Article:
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Re: CF 2009-09: initial reviewing assignments

From: Boszormenyi Zoltan <zb(at)cybertec(dot)at>
To: Dan Colish <dan(at)unencrypted(dot)org>
Cc: pgsql-rrreviewers(at)postgresql(dot)org, Jeff Janes <jeff(dot)janes(at)gmail(dot)com>, Robert Haas <robertmhaas(at)gmail(dot)com>, Hans-Juergen Schoenig <hs(at)cybertec(dot)at>, Michael Meskes <meskes(at)postgresql(dot)org>
Subject: Re: CF 2009-09: initial reviewing assignments
Date: 2009-09-27 09:35:40
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Lists: pgsql-rrreviewers
> On Sat, Sep 26, 2009 at 11:39:45AM -0700, Jeff Janes wrote:
> > Hi Robert,
> > 
> > Is there another patch you'd like me to work on?
> > 
> > Lock wait statistics says it needs review, but the last comment
> > suggests it is waiting on author.
> > 
> > Enhancements to COPY (error logging and autopartitioning) says it is
> > waiting on author but last comment suggests perhaps it is ready for
> > review.
> > 
> > I've taken a look at ECPG, but I couldn't make heads or tails of it.
> > I guess I could try harder :)
> > 
> > It looks like the ECPG patches are not independent and need to applied
> > in a particular order in order for them to apply cleanly to HEAD.
> > 
> > So I think I need some guidance on what I should be doing.
> > 
> > Thanks,
> > 
> > Jeff
> > 
> I've been looking at the dynamic cursor names patch, so if you have any
> insights I would really appreciate them. I am having some trouble fully
> reviewing this patch because I am not very familiar with the ecpg code.
> --
> --Dan

Asketh and you shall be given. :-)

May I help you in understanding ECPG?

The dynamic cursorname patch was started on 8.3.7 first
and we moved to 8.4 (then 8.5) CVS because in 8.4,
ECPG grammar was rewritten to be auto-generated
from the core grammar. I had to dive in kneep deep
before I could modify it...

Basic thing is that ECPG modifies and extends the core
grammar in a way that
1) every token in ECPG is <str> type. New tokens are
   defined in ecpg.tokens, types are defined in ecpg.type
2) most tokens from the core grammar are simply converted
   to literals concatenated together to form the SQL string
   passed to the server, this is done by
3) some rules need side-effects, actions are either added
   or completely overridden (compared to the basic token
   concatenation) for them, these are defined in ecpg.addons,
   the rules for ecpg.addons are explained below.
4) new grammar rules are needed for ECPG metacommands.
   These are in ecpg.trailer.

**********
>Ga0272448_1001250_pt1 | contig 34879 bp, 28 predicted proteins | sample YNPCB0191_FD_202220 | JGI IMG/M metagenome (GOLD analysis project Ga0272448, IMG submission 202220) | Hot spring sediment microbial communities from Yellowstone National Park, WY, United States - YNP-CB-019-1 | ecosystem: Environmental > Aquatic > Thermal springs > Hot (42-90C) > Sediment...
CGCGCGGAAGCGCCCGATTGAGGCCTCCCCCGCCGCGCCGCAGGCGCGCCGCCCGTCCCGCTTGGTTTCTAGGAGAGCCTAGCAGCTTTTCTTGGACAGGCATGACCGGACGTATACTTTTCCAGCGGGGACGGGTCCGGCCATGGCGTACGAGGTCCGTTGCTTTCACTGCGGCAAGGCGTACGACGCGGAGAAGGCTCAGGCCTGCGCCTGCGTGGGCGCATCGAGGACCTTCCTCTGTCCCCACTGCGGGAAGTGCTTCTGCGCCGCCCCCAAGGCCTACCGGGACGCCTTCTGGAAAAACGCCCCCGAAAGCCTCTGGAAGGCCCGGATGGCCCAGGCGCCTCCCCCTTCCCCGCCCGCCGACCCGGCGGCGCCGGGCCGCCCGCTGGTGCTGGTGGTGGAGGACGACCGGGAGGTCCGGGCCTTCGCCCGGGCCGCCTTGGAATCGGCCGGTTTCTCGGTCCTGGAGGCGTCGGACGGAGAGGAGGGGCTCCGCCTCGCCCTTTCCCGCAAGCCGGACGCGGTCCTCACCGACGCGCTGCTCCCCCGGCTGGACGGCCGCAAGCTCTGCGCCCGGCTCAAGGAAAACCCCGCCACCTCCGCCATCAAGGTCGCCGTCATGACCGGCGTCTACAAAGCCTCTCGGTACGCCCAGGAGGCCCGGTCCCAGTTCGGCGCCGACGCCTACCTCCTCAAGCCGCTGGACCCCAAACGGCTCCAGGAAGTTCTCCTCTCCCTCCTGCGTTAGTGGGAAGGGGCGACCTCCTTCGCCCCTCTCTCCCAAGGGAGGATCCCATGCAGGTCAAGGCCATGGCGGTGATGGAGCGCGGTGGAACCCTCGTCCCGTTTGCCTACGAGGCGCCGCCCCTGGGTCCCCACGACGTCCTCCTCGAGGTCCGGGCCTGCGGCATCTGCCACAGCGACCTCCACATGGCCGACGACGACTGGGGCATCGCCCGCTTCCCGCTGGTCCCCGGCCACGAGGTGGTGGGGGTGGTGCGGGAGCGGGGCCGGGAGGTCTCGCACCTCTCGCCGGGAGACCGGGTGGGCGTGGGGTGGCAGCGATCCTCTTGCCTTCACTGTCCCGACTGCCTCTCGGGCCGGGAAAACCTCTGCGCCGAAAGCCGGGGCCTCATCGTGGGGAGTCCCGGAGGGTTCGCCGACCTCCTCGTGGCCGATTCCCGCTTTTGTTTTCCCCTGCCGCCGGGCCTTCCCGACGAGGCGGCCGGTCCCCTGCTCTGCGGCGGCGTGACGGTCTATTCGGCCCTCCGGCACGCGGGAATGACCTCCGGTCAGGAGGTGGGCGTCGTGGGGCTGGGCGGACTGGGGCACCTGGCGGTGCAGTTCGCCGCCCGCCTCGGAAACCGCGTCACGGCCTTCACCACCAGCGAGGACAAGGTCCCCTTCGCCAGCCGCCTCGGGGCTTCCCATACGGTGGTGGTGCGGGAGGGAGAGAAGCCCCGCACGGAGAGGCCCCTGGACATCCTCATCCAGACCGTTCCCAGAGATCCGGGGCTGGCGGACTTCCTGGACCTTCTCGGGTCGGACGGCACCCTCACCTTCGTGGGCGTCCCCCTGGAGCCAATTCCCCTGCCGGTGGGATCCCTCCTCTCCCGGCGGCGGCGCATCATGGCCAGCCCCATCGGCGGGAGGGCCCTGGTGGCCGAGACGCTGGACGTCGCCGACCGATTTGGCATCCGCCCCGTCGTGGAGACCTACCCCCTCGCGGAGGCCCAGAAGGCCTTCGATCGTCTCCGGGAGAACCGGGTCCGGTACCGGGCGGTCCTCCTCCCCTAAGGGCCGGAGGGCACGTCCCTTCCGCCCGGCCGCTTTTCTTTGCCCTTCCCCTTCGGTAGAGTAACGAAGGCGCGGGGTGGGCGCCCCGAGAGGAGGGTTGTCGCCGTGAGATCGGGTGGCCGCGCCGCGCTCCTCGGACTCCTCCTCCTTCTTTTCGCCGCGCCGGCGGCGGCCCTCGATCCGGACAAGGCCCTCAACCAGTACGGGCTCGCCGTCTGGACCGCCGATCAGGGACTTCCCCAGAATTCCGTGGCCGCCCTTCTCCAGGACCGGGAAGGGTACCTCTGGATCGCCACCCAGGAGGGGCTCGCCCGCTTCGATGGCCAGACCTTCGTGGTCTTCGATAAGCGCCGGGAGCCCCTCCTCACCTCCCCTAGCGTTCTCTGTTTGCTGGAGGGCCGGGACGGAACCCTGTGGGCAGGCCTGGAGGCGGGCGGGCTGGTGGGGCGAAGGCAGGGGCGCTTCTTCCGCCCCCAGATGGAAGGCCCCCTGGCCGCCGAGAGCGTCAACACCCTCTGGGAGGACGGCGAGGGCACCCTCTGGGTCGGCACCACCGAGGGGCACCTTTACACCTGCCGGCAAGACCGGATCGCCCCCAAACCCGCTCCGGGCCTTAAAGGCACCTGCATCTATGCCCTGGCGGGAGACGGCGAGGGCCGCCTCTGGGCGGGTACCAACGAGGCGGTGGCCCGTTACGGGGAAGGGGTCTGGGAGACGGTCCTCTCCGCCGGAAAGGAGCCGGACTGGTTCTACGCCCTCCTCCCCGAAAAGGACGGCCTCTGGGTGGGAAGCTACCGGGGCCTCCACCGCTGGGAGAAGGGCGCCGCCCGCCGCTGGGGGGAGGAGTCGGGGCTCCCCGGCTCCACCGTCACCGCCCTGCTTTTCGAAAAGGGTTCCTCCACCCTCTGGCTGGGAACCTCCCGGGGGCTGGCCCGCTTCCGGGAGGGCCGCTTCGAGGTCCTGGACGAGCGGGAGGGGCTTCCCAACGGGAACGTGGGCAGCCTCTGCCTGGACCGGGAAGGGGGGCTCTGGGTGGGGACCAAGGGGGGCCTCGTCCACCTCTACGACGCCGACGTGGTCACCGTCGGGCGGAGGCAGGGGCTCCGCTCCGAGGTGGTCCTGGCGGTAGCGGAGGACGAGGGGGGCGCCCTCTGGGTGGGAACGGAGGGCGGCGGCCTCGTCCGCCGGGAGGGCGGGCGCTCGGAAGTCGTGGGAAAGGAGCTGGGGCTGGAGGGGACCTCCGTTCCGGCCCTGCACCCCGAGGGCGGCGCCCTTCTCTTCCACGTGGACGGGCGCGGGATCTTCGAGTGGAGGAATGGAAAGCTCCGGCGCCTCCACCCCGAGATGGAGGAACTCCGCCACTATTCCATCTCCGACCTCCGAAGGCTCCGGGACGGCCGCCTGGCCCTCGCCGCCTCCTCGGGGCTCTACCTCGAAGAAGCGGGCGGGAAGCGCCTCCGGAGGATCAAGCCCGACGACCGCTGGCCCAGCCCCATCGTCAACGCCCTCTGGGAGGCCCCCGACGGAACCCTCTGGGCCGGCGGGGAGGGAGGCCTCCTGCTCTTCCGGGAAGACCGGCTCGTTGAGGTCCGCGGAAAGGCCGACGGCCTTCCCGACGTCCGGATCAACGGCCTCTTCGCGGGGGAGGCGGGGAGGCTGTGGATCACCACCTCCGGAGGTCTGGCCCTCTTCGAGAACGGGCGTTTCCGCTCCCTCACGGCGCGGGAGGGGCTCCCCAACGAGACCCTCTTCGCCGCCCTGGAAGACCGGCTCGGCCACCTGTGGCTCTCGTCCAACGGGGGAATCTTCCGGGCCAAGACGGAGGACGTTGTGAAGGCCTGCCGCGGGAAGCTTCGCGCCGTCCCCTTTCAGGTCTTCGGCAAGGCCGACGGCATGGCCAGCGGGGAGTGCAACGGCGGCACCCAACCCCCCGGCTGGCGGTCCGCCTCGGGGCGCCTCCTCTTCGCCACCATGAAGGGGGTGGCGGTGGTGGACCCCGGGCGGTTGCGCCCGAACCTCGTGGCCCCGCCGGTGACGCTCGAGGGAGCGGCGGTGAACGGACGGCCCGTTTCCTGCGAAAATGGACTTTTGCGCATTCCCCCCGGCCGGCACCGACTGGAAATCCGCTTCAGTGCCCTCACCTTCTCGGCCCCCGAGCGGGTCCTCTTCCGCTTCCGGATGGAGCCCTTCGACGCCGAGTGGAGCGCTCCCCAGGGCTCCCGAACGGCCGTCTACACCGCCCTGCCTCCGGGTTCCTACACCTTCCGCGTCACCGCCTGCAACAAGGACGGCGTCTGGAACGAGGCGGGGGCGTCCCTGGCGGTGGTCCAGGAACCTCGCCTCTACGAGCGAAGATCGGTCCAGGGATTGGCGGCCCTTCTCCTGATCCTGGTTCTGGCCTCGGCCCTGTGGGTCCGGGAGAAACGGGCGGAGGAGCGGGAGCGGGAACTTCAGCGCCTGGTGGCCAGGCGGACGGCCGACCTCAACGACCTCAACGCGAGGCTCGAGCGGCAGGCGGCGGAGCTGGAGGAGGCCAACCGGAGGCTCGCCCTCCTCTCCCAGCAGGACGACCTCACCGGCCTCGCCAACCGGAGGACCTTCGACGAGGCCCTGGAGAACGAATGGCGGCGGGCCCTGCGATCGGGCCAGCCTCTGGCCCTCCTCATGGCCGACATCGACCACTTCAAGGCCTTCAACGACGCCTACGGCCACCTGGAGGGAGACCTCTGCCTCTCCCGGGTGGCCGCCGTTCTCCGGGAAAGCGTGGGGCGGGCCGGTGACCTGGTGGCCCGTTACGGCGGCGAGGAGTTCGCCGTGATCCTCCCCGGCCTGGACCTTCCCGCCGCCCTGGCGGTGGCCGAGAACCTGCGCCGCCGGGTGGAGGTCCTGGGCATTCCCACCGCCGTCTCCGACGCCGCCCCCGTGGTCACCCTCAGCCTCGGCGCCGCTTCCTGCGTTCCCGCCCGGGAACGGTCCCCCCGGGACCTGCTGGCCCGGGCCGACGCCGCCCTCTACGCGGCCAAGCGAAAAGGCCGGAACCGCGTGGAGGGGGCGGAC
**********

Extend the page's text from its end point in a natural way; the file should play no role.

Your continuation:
5) ecpg.header contains common functions, etc. used by
   actions for grammar rules.

In "ecpg.addons", every modified rule follows this pattern:
       ECPG: dumpedtokens postfix
where "dumpedtokens" is simply tokens from core gram.y's
rules concatenated together. e.g. if gram.y has this:
       ruleA: tokenA tokenB tokenC {...}
then "dumpedtokens" is "ruleAtokenAtokenBtokenC".
"postfix" above can be:
a) "block" - the automatic rule created by is completely
    overridden, the code block has to be written completely as
    it were in a plain bison grammar
b) "rule" - the automatic rule is extended on, so new syntaxes
    are accepted for "ruleA". E.g.:
      ECPG: ruleAtokenAtokenBtokenC rule
          | tokenD tokenE { action_code; }
    It will be substituted with:
      ruleA: <original syntax forms and actions up to and including
                    "tokenA tokenB tokenC">
             | tokenD tokenE { action_code; }
c) "addon" - the automatic action for the rule (SQL syntax constructed
    from the tokens concatenated together) is prepended with a new
    action code part. This code part is written as is's already inside
    the { ... }

Multiple "addon" or "block" lines may appear together with the
new code block if the code block is common for those rules, which
is a very smart thing.

This was what I gathered from the code. The documentation
seems to be missing from the rewritten ECPG grammar in 8.4.
Michael, am I missing something?

Dan, please, start the review in light of the above.
If you have any questions, don't hesitate to ask.

Best regards,
Zoltán Böszörményi

Bible has answers for everything. Proof:
"But let your communication be, Yea, yea; Nay, nay: for whatsoever is more
than these cometh of evil." (Matthew 5:37) - basics of digital technology.
"May your kingdom come" - superficial description of plate tectonics

Zoltán Böszörményi
Cybertec Schönig & Schönig GmbH


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